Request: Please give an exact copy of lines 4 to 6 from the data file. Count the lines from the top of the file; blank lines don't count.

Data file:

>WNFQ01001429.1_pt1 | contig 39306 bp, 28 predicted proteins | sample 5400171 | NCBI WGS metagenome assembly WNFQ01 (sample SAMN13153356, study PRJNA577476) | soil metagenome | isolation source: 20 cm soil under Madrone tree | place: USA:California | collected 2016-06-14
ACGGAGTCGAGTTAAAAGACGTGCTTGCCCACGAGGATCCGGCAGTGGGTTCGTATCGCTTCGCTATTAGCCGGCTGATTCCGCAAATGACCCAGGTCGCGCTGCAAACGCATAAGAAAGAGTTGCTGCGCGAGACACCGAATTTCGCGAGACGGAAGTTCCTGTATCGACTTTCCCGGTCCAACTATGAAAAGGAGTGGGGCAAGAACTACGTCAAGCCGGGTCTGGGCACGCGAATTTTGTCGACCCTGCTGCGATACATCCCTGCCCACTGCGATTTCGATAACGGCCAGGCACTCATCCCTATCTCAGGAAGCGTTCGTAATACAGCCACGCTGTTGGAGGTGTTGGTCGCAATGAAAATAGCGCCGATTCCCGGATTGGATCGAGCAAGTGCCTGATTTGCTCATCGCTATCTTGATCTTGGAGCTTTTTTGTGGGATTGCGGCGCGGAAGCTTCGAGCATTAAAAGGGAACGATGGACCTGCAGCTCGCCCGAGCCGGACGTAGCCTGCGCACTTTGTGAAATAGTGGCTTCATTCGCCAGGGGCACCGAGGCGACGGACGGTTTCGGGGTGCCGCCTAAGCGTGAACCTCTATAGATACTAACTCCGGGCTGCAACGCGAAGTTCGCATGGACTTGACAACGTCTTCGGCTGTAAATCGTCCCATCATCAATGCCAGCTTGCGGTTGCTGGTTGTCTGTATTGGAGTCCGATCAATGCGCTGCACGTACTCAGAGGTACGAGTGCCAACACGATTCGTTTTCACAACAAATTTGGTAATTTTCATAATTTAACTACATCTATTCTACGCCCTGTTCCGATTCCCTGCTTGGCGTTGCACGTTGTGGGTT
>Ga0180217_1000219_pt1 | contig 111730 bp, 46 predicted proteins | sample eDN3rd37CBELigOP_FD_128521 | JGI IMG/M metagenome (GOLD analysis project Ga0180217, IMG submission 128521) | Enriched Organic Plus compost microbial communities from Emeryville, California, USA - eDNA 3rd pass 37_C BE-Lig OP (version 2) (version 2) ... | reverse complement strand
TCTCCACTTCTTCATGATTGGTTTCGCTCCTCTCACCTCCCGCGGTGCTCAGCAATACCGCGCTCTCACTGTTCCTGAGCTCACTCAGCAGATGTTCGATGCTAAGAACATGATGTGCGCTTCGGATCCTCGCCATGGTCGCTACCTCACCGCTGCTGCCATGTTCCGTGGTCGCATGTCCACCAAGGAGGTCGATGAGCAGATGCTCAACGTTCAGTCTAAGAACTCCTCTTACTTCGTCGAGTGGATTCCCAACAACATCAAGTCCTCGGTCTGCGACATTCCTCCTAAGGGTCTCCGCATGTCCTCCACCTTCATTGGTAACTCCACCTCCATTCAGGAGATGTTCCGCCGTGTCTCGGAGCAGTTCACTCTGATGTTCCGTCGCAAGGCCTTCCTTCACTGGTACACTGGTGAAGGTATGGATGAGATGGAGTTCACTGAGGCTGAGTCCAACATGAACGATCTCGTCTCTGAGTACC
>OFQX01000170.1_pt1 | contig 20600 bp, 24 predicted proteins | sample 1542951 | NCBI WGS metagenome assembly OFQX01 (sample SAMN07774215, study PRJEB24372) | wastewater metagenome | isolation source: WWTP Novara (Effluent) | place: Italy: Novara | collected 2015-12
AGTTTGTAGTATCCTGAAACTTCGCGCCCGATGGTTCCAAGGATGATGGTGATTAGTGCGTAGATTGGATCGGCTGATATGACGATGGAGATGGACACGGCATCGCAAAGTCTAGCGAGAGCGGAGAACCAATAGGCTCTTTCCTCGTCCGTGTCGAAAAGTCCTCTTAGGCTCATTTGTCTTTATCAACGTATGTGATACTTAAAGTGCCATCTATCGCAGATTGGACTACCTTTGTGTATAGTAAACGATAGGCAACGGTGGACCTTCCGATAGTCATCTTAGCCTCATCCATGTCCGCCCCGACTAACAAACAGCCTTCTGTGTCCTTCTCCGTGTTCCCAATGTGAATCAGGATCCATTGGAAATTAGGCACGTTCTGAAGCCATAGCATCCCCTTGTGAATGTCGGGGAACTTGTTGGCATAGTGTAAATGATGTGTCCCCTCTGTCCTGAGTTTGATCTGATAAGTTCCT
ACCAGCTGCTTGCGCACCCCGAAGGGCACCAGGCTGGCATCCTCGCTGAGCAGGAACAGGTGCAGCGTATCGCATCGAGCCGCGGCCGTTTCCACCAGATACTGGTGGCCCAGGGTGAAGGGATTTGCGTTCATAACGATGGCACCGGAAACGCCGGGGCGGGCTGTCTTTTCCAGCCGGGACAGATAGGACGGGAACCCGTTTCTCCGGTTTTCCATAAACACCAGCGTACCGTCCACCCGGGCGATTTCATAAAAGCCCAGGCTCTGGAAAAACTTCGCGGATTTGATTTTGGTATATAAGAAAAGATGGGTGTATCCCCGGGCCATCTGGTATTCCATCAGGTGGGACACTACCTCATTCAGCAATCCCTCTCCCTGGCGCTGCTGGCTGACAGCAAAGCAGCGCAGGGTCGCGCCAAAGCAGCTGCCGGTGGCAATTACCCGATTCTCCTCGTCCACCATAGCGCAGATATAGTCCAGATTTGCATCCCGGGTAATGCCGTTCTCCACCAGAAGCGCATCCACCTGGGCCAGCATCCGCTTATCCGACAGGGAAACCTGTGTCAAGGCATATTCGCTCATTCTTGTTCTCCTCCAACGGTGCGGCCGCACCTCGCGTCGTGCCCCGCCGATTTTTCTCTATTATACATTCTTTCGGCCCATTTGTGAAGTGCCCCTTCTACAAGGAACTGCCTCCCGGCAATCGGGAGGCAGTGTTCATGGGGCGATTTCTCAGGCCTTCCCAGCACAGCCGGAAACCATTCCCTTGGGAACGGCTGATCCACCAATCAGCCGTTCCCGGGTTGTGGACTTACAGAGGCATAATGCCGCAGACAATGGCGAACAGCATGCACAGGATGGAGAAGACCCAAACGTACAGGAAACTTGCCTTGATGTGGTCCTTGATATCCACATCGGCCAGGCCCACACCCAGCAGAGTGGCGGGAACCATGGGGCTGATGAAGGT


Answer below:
TCTCCACTTCTTCATGATTGGTTTCGCTCCTCTCACCTCCCGCGGTGCTCAGCAATACCGCGCTCTCACTGTTCCTGAGCTCACTCAGCAGATGTTCGATGCTAAGAACATGATGTGCGCTTCGGATCCTCGCCATGGTCGCTACCTCACCGCTGCTGCCATGTTCCGTGGTCGCATGTCCACCAAGGAGGTCGATGAGCAGATGCTCAACGTTCAGTCTAAGAACTCCTCTTACTTCGTCGAGTGGATTCCCAACAACATCAAGTCCTCGGTCTGCGACATTCCTCCTAAGGGTCTCCGCATGTCCTCCACCTTCATTGGTAACTCCACCTCCATTCAGGAGATGTTCCGCCGTGTCTCGGAGCAGTTCACTCTGATGTTCCGTCGCAAGGCCTTCCTTCACTGGTACACTGGTGAAGGTATGGATGAGATGGAGTTCACTGAGGCTGAGTCCAACATGAACGATCTCGTCTCTGAGTACC
>OFQX01000170.1_pt1 | contig 20600 bp, 24 predicted proteins | sample 1542951 | NCBI WGS metagenome assembly OFQX01 (sample SAMN07774215, study PRJEB24372) | wastewater metagenome | isolation source: WWTP Novara (Effluent) | place: Italy: Novara | collected 2015-12
AGTTTGTAGTATCCTGAAACTTCGCGCCCGATGGTTCCAAGGATGATGGTGATTAGTGCGTAGATTGGATCGGCTGATATGACGATGGAGATGGACACGGCATCGCAAAGTCTAGCGAGAGCGGAGAACCAATAGGCTCTTTCCTCGTCCGTGTCGAAAAGTCCTCTTAGGCTCATTTGTCTTTATCAACGTATGTGATACTTAAAGTGCCATCTATCGCAGATTGGACTACCTTTGTGTATAGTAAACGATAGGCAACGGTGGACCTTCCGATAGTCATCTTAGCCTCATCCATGTCCGCCCCGACTAACAAACAGCCTTCTGTGTCCTTCTCCGTGTTCCCAATGTGAATCAGGATCCATTGGAAATTAGGCACGTTCTGAAGCCATAGCATCCCCTTGTGAATGTCGGGGAACTTGTTGGCATAGTGTAAATGATGTGTCCCCTCTGTCCTGAGTTTGATCTGATAAGTTCCT